The Fault in Our Stars

Get ready to ugly cry

By Max Weiss | June 05, 2014, 10:21 am


The Fault in Our Stars

Get ready to ugly cry

By Max Weiss | June 05, 2014, 10:21 am

Over 40 years ago, America fell in love with the movie Love Story, based on the novel by Erich Segal. It was a corny story about a wealthy young man who defied his family by marrying a working class girl, who, in the end, died of cancer. It starred Ryan O’Neal and Ali MacGraw at peak beauty, launched the catchphrase “love means never having to say you’re sorry,” and made millions of moviegoers ugly-cry. Oh, and one more thing: It sucked.

If every generation gets the cancer love story it deserves, then this generation must be doing something right—because The Fault in Our Stars is so, so much better.

It starts, of course, with the wonderful source material, the wildly popular novel by John Green. The genius of his novel is that it managed to be both ironic and sentimental. It gave us all the guilty pleasures of a tearjerker love story, but with a healthy dose of snark to wash it down more easily. In particular, it mocked the industry of cancer kids—this notion that children with cancer were somehow saints. Hazel, the heroine with terminal cancer, wanted no part of that sentimentality. She was a normal teen—pissed about her cancer, passionate about life, funny, angry, geeky, scared. Also, Hazel wasn’t just worried about her own death—she worried even more about those she left behind: her doting parents and her beloved boyfriend Augustus, a cancer survivor himself, who is missing half of one leg.

The movie, which cleaves closely to the novel, stars the great Shailene Woodley, who has one of the most unaffected screen presences I’ve ever seen—you literally never see her act. Ansel Elgort plays Augustus, the boy she meets and falls in love with as they both share knowing eyerolls at a cancer support group. Augustus, both here and in the novel, is a bit of fantasy projection: an über charming dreamboat who is madly in love with Hazel from practically first sight. But Elgort plays him with conviction. It’s a performance that will launch a million Tumblr fan pages.

Equally great is Laura Dern as Hazel’s mother, trying so hard not to smother, or to show her own fear—and in some ways, I was more moved by the love story between Hazel and her parents (True Blood’s Sam Trammell plays her sweetheart of a dad) than the one between Hazel and Augustus. One of the most touching scenes occurs when Hazel is getting a bit of bad news about her cancer; director Josh Boone pans to her parents’ anxiously clutched hands, which Hazel notices, warily.

Willem Dafoe has a small but pivotal part as the reclusive and bitter author both Hazel and Augustus idolize and Nat Wolff, such a convincing wild child in Palo Alto, is totally loveable as Gus’s best friend, whose girlfriend dumped him the minute his cancer got too real.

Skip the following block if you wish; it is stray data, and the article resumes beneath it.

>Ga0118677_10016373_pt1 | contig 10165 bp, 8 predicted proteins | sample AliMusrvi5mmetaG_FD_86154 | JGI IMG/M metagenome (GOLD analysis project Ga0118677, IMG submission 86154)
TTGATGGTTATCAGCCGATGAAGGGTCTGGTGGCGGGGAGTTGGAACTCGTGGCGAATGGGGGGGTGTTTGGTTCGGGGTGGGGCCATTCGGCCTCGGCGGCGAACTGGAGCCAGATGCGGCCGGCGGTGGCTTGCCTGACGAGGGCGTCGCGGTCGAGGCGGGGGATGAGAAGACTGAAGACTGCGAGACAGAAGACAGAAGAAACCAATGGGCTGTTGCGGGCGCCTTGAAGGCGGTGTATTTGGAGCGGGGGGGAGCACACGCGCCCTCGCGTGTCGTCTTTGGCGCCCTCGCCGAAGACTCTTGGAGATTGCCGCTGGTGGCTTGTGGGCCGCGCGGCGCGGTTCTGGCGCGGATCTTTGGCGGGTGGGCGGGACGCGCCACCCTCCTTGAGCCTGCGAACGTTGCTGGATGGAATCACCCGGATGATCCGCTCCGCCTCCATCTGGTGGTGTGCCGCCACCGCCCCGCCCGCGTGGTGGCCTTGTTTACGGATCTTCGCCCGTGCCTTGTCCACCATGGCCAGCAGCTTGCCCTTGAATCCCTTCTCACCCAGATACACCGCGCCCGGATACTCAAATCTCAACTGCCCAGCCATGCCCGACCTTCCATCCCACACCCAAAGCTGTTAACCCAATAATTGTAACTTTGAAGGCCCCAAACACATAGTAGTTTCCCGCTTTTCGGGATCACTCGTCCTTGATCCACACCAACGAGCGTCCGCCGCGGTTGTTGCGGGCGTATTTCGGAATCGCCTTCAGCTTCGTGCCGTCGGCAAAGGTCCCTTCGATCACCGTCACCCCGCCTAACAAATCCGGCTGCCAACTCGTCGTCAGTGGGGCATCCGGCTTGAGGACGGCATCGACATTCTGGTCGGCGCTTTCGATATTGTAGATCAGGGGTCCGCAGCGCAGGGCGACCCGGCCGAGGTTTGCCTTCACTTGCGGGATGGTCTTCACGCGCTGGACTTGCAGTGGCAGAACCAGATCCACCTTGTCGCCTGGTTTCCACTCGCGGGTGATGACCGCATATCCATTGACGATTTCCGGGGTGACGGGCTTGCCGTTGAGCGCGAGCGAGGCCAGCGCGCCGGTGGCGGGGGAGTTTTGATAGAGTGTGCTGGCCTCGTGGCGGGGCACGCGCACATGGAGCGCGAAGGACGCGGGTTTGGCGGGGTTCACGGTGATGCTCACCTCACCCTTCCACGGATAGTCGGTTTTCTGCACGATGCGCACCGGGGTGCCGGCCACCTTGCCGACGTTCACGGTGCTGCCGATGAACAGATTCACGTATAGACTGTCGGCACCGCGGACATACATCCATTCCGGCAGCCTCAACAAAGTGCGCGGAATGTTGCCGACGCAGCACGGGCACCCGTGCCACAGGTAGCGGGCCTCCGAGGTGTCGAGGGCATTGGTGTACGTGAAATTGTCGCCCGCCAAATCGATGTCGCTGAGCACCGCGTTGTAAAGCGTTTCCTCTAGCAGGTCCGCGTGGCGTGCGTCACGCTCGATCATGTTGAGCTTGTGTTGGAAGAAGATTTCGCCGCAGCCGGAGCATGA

Yes, The Fault in Our Stars can be cheesy—it even contains that old trope, a first kiss as onlookers applaud (at the Anne Frank House, no less!—although Augustus’s proud little bow afterwards makes it more winning)—but it can be very sharp, too. It makes interesting observations about death and grief and love, and it has a generosity of spirit that positively radiates throughout the whole film.

One final thought: Teen romances aren’t the kinds of movies that generate Oscar buzz, so I don’t think Shailene Woodley will be getting any love for her role as Hazel, but she deserves it. This is as intelligent and deeply felt a performance as you’ll see all year. Then again, I’m not too worried about Woodley. Her day will come.

Meet The Author
Max Weiss is the managing editor of Baltimore and a film and pop culture critic.

You May Also Like

Arts & Culture

Devin Allen's Baltimore

The photographer shares work from his first book, A Beautiful Ghetto.


Review: Baby Driver

Hipster car chase flick is a total gas.

Arts District

Creatives of Artscape

We hit America's largest free arts festival to find the performers and artists who bring it to life.

Arts & Culture

High Point

Thanks to strong, local partnerships, Highlandtown is growing without leaving anyone behind.


Review: Dunkirk

Christopher Nolan's masterful war film will keep you on the edge of your seat.


Review: Landline

Jenny Slate shines in this warm, witty, and wise exploration of family and the ties that bind us

Connect With Us

Most Read

Cameo: Bob Shirley
We talk to the longtime Maryland State Fair employee, who's been there for more than 70 years.

Let the Good Times Roll
A disappearing pastime, duckpin bowling is spared in its hometown of Baltimore.

Up and Running
Charm City Run opens its eighth location in Fells Point.

My Top Ten with Jonathan Hicks
The chef de cuisine at Cosima shares his favorite things.

Baby on Board: A Letter to My First-Born
Your fairytale only-child status is about to change.

Doctor Finder